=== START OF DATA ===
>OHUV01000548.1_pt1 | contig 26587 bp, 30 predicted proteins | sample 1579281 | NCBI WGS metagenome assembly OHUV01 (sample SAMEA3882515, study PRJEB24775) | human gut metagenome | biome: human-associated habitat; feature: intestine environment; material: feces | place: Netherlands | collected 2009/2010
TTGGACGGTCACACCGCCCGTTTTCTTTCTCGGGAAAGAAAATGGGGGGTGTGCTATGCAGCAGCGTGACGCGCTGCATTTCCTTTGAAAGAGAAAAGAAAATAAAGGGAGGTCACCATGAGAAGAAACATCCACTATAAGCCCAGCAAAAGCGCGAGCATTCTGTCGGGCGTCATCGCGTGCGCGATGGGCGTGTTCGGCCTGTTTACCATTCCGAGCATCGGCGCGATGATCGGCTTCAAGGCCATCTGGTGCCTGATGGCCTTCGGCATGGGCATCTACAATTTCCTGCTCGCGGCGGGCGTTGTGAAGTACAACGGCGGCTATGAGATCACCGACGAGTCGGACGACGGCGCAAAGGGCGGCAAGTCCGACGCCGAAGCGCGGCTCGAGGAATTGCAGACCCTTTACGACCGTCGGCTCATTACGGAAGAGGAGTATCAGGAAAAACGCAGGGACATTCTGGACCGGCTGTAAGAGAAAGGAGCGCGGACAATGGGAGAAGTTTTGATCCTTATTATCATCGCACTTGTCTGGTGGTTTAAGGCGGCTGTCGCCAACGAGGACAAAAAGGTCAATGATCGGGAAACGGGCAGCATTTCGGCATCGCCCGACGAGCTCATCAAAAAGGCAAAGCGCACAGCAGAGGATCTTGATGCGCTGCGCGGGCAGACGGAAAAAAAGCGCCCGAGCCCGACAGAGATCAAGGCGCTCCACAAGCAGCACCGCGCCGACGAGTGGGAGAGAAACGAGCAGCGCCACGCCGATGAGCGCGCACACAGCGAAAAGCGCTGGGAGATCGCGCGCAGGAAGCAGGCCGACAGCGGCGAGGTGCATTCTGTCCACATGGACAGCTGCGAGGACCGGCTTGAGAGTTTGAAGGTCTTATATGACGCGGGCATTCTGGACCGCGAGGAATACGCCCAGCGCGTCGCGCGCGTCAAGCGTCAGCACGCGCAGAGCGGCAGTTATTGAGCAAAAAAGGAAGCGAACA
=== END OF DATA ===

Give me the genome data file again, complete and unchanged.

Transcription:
>OHUV01000548.1_pt1 | contig 26587 bp, 30 predicted proteins | sample 1579281 | NCBI WGS metagenome assembly OHUV01 (sample SAMEA3882515, study PRJEB24775) | human gut metagenome | biome: human-associated habitat; feature: intestine environment; material: feces | place: Netherlands | collected 2009/2010
TTGGACGGTCACACCGCCCGTTTTCTTTCTCGGGAAAGAAAATGGGGGGTGTGCTATGCAGCAGCGTGACGCGCTGCATTTCCTTTGAAAGAGAAAAGAAAATAAAGGGAGGTCACCATGAGAAGAAACATCCACTATAAGCCCAGCAAAAGCGCGAGCATTCTGTCGGGCGTCATCGCGTGCGCGATGGGCGTGTTCGGCCTGTTTACCATTCCGAGCATCGGCGCGATGATCGGCTTCAAGGCCATCTGGTGCCTGATGGCCTTCGGCATGGGCATCTACAATTTCCTGCTCGCGGCGGGCGTTGTGAAGTACAACGGCGGCTATGAGATCACCGACGAGTCGGACGACGGCGCAAAGGGCGGCAAGTCCGACGCCGAAGCGCGGCTCGAGGAATTGCAGACCCTTTACGACCGTCGGCTCATTACGGAAGAGGAGTATCAGGAAAAACGCAGGGACATTCTGGACCGGCTGTAAGAGAAAGGAGCGCGGACAATGGGAGAAGTTTTGATCCTTATTATCATCGCACTTGTCTGGTGGTTTAAGGCGGCTGTCGCCAACGAGGACAAAAAGGTCAATGATCGGGAAACGGGCAGCATTTCGGCATCGCCCGACGAGCTCATCAAAAAGGCAAAGCGCACAGCAGAGGATCTTGATGCGCTGCGCGGGCAGACGGAAAAAAAGCGCCCGAGCCCGACAGAGATCAAGGCGCTCCACAAGCAGCACCGCGCCGACGAGTGGGAGAGAAACGAGCAGCGCCACGCCGATGAGCGCGCACACAGCGAAAAGCGCTGGGAGATCGCGCGCAGGAAGCAGGCCGACAGCGGCGAGGTGCATTCTGTCCACATGGACAGCTGCGAGGACCGGCTTGAGAGTTTGAAGGTCTTATATGACGCGGGCATTCTGGACCGCGAGGAATACGCCCAGCGCGTCGCGCGCGTCAAGCGTCAGCACGCGCAGAGCGGCAGTTATTGAGCAAAAAAGGAAGCGAACA